Five myths masquerading as fact

Rumours, myths and misconceptions have existed for as long as humans have communicated with one another. While the Internet can be a major source of these “myth-conceptions”, it can also be used to debunk many of the falsities that we once held as fact.

Check out this list of five common myths you may have thought to be true:

Myth: Human beings only use 10 percent of their brains

mythAccording to an article published by Scientific American, Dr. Barry Gordon, a behavioral neurologist and cognitive neuroscientist, explains that human beings actually use virtually every part of their brains.

Gordon states, “Let’s put it this way: the brain represents three percent of the body’s weight and uses 20 percent of the body’s energy.”

Imaging technology has revealed that most of regions of the brain are continually active over a 24-hour period, including when we sleep.

A more accurate statistic seems to be that we only understand about 10 percent of how the brain functions. Approximately 10 percent of the brain’s cells are neurons, while “the other 90 percent are glial cells, which encapsulate and support neurons, but whose function remains largely unknown.”

Myth: Human beings have five senses

According to an article published by Harvard Medical School, there is a lack of consensus on the number of senses that a human being possesses. What scientists do agree on however, is that humans have more than the five senses once classified by Aristotle.

Some researchers hold that the senses can be divided into subgroups that more accurately define their specific functions. Sight, for instance can be broken into in depth, brightness and colour. Other scientists recognize additional human senses by defining them as “bodily systems consisting of a group of sensory cell types that not only respond to a specific physical phenomenon but also correspond to a particular region in the brain.”

Some examples of these additional senses include:

Equilibrioception: Also known as balance, vision plays a role in this sense, but the vestibular system of the inner ear is primarily responsible for this function.

Thermoception: Also known as the sense of heat and cold, relies on temperature sensors in your skin to prevent the body from overheating or freezing.

Myth: Bats are blind and want to suck your bloodBat

According to an article published by National Geographic, bats are quite misunderstood creatures.

Vampire bats, which are native to Central and South America, primarily seek cattle to feed on as opposed to humans. These bats only consume about a spoonful of blood at a time and are able to keep the blood flowing thanks to an anti-clotting enzyme in their saliva called draculin.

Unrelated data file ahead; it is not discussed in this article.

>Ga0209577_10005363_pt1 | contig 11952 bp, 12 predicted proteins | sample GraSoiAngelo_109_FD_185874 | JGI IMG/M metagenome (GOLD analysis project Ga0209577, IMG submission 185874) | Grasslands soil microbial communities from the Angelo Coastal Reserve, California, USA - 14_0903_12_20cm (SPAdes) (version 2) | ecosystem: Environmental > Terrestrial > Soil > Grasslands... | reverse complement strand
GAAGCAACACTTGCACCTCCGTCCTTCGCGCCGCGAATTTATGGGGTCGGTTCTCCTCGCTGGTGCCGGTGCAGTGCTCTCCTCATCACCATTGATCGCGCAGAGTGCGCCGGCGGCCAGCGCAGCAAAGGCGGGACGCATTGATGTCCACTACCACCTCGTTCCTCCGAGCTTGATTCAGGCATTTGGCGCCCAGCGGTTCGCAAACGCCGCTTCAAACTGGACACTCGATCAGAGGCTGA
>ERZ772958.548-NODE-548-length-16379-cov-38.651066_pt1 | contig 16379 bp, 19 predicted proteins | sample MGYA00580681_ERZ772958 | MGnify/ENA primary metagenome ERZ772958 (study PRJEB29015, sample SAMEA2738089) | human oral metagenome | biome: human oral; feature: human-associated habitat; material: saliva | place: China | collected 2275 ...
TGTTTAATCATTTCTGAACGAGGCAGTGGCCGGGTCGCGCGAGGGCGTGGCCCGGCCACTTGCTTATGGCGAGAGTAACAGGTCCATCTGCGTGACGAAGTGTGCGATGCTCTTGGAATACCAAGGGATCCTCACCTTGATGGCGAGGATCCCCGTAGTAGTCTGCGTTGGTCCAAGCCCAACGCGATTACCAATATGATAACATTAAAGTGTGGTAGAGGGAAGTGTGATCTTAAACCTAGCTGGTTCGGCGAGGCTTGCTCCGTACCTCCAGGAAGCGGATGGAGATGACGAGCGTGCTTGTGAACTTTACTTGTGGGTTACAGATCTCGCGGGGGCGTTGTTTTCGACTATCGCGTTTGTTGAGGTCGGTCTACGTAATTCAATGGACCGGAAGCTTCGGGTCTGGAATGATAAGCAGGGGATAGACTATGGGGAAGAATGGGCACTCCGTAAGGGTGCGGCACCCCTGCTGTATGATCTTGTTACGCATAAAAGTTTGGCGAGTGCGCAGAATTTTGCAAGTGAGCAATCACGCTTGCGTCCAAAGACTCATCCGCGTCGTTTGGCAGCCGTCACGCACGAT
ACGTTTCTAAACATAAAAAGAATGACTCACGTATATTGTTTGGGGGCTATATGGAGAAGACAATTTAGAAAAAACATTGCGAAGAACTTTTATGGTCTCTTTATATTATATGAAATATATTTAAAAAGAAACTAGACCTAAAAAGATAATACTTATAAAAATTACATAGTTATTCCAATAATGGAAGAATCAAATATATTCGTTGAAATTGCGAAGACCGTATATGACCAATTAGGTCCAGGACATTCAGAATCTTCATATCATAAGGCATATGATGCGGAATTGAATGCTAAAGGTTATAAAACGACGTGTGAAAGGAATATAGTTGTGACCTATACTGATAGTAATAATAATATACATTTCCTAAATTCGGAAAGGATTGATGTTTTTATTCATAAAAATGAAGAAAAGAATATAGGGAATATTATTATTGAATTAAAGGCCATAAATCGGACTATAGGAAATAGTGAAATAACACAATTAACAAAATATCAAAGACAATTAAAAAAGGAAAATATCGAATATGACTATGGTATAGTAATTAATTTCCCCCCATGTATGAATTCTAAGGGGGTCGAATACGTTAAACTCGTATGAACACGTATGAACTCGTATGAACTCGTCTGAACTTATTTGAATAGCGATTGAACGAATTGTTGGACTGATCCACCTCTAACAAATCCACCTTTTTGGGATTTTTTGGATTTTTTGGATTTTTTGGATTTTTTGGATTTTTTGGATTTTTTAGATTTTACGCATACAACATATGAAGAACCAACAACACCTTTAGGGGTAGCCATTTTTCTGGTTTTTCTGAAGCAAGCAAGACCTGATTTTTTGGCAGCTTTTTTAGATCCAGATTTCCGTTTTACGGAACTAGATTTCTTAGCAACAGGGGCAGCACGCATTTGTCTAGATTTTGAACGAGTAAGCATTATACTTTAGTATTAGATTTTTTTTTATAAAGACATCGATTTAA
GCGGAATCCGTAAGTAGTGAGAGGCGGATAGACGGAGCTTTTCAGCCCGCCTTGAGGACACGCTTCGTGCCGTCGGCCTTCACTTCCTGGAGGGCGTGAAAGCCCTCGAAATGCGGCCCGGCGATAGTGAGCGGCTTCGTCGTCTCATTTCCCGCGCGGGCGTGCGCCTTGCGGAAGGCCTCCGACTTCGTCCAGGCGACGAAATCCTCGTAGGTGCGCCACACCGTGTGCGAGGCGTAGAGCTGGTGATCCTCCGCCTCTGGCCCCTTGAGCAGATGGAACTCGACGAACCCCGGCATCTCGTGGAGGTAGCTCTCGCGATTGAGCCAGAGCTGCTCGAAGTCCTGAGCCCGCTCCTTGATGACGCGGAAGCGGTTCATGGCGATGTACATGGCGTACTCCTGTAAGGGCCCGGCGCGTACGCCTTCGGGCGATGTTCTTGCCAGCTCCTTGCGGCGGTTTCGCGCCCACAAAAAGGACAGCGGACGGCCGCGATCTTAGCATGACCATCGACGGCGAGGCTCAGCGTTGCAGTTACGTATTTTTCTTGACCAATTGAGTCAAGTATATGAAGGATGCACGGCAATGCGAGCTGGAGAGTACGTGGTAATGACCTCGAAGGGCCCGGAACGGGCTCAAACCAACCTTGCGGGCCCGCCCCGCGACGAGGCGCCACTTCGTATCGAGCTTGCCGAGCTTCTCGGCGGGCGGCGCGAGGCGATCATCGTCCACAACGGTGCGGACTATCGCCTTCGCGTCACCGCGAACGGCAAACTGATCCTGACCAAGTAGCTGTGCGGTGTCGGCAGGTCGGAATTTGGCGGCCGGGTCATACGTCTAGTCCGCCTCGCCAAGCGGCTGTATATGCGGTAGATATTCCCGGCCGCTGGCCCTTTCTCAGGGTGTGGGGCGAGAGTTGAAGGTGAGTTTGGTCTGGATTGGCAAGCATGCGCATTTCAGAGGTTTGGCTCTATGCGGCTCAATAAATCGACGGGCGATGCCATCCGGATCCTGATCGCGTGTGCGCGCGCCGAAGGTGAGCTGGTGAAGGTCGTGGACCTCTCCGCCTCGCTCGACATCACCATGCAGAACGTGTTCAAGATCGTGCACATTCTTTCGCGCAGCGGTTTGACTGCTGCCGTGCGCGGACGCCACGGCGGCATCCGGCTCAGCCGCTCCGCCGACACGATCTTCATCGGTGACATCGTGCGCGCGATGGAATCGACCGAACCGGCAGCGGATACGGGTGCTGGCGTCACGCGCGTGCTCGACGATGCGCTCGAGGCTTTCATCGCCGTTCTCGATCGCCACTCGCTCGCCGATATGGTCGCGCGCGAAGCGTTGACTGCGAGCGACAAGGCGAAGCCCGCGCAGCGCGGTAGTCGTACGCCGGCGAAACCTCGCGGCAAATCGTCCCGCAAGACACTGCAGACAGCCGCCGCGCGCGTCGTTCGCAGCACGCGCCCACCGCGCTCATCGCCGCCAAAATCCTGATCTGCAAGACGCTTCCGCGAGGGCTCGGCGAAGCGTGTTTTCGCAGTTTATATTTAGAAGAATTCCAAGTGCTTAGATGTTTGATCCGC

All of the 1,100 species of known bats are also far from blind. Larger bats are said to have vision three times better than humans and their large ears and ability to echolocate using sound waves further heightens their sensory perception.

Myth: Bulls charge at the colour redBull

According to a livescience article, bulls are actually colour-blind to the colour red and can only see shades of blue and yellow. Experiments done by Discovery Channel’s MythBusters confirmed that it was not the colour that determined whether the bull charged at an object, but rather the motion that was attracting the bull’s attention.

In one experiment, flags of three different colours were positioned in the ring and the bull charged all three indiscriminately. In a similar scenario, a person dressed in red stood motionless in the ring, while two other individuals dressed in colours other than red travelled around the ring. The bull charged the moving targets, while ignoring the person dressed in red.

The real reason behind the stereotypical red cape in the bull ring is simply to minimize the gruesomeness of the blood shed when the bull is killed.

Myth: You can see the Great Wall of China from space

According to an article published by NASA, that myth that the Great Wall of China is visible from space dates back to at least 1938, years before there was any space flight.

Signs of human activity can be seen from low Earth orbit, but China’s own astronaut Yang Liwei confirmed that he could not see the wall with the naked eye.

The myth continued to be debated when Leroy Chiao took pictures from the International Space Station, which appears to show several small sections of the wall in Mongolia. The photos, however, were taken through the magnified lens of a digital camera and the photographer himself admitted that he could not see the wall without the aid of the camera lens.

The colour and texture of the materials used to build the wall blend with it’s surrounding area, thereby making it difficult to distinguish the wall, even in space photographs.


Were you surprised by any of these? Which one(s) had you fooled?

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